In all, they both found that being able to quickly generate curse words, and having knowledge on a vast amount isn’t a sign of language deficiency. In fact, it’s quite the opposite. The Jays found in their small, sample sized experiment that taboo fluency is positively correlated with other measures of verbal fluency.
Coprolalia and other disorders
It surprisingly doesn’t discriminate against other disorders. It can manifest itself in other mental illnesses besides Tourette’s Syndrome. It can be seen in other mental disorders such as obsessive compulsive disorder (OCD), and in rare instances: schizophrenia, and another psychiatric disorder called Lesch-Nyhan syndrome.
Coprolalia vs. Copropraxia
Instead of an individual having vocalized outbursts, copropraxia describes involuntary tics that make an individual perform inappropriate touching, obscene gestures, or anything else deemed as offensive.
Copropraxia is a very rare symptom to see an individual who has been diagnosed with Tourette’s syndrome.
Looking into the Outbursts in Coprolalia
Most vocalized outbursts don’t make sense. Vocalized outbursts can be meaningless, complex, and sometimes funny. Someone can shout something as silly as, “My feet are ticklish! My feet are ticklish!” It is imperative that people who are around those with TS don’t take any offense to inappropriate remarks. The reason for this is because it doesn’t necessarily reflect the opinions, beliefs or thoughts of the individual.
The treatment for this rare symptom isn’t as easy as someone else telling the affected person to “hush,” or respond with hostility. The medical treatment to help with the profane outbursts is to inject the affected person with botulinum toxin near the vocal cords. This injection helps with quieting the verbal tics. Yet, like most would agree, medications such as this are absolutely last resort. It has been found that therapy and dopamine blockers can be as equally effective. Since Tourette’s Syndrome is a neurological disorder, anti-seizure medications can be helpful to some people.
As we know, Tourette’s Syndrome can co-occur with other disorders such as OCD, and ADHD. If an individual has these other underlying disorders, treatment will focus on handling those, along with the coprolalia.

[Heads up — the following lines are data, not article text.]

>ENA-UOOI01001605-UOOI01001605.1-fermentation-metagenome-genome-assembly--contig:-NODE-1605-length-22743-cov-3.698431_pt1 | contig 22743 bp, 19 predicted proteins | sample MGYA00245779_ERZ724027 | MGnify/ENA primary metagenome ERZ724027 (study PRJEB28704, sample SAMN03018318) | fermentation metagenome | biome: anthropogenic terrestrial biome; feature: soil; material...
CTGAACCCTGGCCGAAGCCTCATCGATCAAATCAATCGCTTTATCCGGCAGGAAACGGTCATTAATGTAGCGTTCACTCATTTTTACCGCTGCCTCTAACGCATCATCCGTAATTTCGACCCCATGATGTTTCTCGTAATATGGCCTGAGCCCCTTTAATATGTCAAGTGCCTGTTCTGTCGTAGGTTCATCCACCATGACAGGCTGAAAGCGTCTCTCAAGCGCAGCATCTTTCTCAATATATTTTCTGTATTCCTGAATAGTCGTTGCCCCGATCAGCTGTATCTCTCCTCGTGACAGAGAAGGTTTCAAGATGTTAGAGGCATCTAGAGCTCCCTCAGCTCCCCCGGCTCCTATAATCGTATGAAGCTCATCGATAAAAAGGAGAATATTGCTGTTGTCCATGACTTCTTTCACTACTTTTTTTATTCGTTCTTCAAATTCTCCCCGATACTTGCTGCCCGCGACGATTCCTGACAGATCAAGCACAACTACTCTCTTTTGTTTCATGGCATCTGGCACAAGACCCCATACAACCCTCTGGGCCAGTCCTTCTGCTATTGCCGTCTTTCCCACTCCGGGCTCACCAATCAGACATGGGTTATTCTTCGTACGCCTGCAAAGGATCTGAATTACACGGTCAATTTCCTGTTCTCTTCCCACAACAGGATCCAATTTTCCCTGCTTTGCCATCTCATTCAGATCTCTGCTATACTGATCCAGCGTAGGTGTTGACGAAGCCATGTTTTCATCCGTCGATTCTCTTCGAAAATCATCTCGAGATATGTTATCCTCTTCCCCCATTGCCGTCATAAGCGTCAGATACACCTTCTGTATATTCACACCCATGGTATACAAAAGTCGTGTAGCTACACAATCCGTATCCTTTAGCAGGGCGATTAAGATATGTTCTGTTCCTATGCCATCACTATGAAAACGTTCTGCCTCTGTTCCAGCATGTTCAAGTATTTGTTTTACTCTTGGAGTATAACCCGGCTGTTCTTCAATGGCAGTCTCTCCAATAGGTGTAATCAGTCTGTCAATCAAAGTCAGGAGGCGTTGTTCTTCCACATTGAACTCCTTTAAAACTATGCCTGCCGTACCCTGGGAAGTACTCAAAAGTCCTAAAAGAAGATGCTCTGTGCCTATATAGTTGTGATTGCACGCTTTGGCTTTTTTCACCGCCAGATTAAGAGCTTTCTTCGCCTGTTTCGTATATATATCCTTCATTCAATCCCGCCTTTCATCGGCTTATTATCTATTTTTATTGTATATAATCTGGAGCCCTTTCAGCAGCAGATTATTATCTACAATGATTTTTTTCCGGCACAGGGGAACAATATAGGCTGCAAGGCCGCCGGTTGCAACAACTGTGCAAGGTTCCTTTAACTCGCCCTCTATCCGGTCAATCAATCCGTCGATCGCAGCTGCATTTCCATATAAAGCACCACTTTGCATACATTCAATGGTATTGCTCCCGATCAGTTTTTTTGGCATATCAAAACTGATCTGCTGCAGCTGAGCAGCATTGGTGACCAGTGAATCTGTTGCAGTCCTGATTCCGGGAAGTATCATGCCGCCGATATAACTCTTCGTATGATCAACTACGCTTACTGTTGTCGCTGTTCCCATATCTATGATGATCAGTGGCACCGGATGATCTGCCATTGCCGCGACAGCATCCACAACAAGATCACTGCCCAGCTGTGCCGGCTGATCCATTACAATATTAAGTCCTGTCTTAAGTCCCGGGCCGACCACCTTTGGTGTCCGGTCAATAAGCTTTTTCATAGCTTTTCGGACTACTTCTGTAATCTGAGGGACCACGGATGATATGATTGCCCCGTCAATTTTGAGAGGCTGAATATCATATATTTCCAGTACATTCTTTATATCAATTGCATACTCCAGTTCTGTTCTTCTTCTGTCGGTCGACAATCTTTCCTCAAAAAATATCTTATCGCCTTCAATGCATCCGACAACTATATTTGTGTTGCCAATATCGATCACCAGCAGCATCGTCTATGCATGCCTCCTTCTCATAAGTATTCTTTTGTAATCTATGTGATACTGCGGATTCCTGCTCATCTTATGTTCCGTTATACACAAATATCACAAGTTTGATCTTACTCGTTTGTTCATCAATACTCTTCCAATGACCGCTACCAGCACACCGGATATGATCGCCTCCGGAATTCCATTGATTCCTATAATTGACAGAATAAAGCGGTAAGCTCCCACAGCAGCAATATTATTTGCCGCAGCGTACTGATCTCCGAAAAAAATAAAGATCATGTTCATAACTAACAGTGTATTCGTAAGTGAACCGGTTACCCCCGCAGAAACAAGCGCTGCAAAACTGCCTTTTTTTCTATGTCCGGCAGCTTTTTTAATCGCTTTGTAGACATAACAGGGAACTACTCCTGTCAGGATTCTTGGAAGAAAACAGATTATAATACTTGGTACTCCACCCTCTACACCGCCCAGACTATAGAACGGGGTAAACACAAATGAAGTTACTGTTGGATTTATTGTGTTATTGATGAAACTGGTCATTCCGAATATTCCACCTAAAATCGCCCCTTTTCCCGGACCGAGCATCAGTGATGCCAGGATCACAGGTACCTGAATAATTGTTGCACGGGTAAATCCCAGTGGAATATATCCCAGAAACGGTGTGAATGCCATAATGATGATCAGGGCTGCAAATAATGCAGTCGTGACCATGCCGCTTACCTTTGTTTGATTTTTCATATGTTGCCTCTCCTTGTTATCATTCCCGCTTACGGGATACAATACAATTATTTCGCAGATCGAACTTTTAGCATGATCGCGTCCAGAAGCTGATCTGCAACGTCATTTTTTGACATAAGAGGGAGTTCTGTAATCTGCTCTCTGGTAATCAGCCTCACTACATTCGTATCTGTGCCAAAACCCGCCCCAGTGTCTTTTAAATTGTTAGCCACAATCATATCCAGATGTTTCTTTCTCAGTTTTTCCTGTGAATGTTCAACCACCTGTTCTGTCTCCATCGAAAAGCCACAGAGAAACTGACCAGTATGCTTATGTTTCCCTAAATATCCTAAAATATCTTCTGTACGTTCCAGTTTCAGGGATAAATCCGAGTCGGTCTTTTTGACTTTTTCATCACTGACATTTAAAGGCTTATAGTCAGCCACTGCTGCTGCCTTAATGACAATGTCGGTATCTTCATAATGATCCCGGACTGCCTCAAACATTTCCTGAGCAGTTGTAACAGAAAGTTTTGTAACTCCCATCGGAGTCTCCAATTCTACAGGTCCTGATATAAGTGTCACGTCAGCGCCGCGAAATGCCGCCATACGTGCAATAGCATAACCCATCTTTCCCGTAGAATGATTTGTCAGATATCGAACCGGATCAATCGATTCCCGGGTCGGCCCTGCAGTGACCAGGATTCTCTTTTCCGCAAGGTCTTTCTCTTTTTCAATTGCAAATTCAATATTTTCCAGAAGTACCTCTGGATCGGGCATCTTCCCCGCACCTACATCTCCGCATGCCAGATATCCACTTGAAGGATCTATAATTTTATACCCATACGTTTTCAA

So, as we can see here, like most therapy based treatments, or medications, it is not a one size fits all. It depends on the severity of the syndrome, and how the individual responds to particular treatments.
Do you know anyone with coprolalia? Do you have coprolalia? What is a normal day like for you? Let us know in the comments below! 🙂
Crew, B. (2015). People who curse a lot have better vocabularies than those who don’t. Retrieved from https://www.sciencealert.com/people-who-curse-a-lot-have-better-vocabularies-than-those-who-don-t-study-finds
GoodTherapy.Org. (n.d). Coprolalia. Retrieved from http://www.goodtherapy.org/blog/psychpedia/coprolalia
MedicineNet.Com. (n.d). Medical definition of coprolalia. Retrieved from http://www.medicinenet.com/script/main/art.asp?articlekey=12349
New Jersey Center for Tourette Syndrome (n.d). Coprolalia, Part 1: The nature of coprolalia
Pearl, S.L & Cohen, J.E. (n.d). Understanding Coprolalia: A misunderstood symptom.
Jessica is a New York City native who graduated from undergrad with her B.S in Psychology. While her focus is steadily on trauma, and how it manifests itself in different cultural and religious contexts, she enjoys writings articles about the brain, its functions, and other mental disorders. Jessica enjoys educating those on all things psychology, neuroscience, as well as sharing her experiences. Any questions you have, she encourages you to not withhold them! Start a conversation with her under her blog posts, she will be more than delighted to chat with you!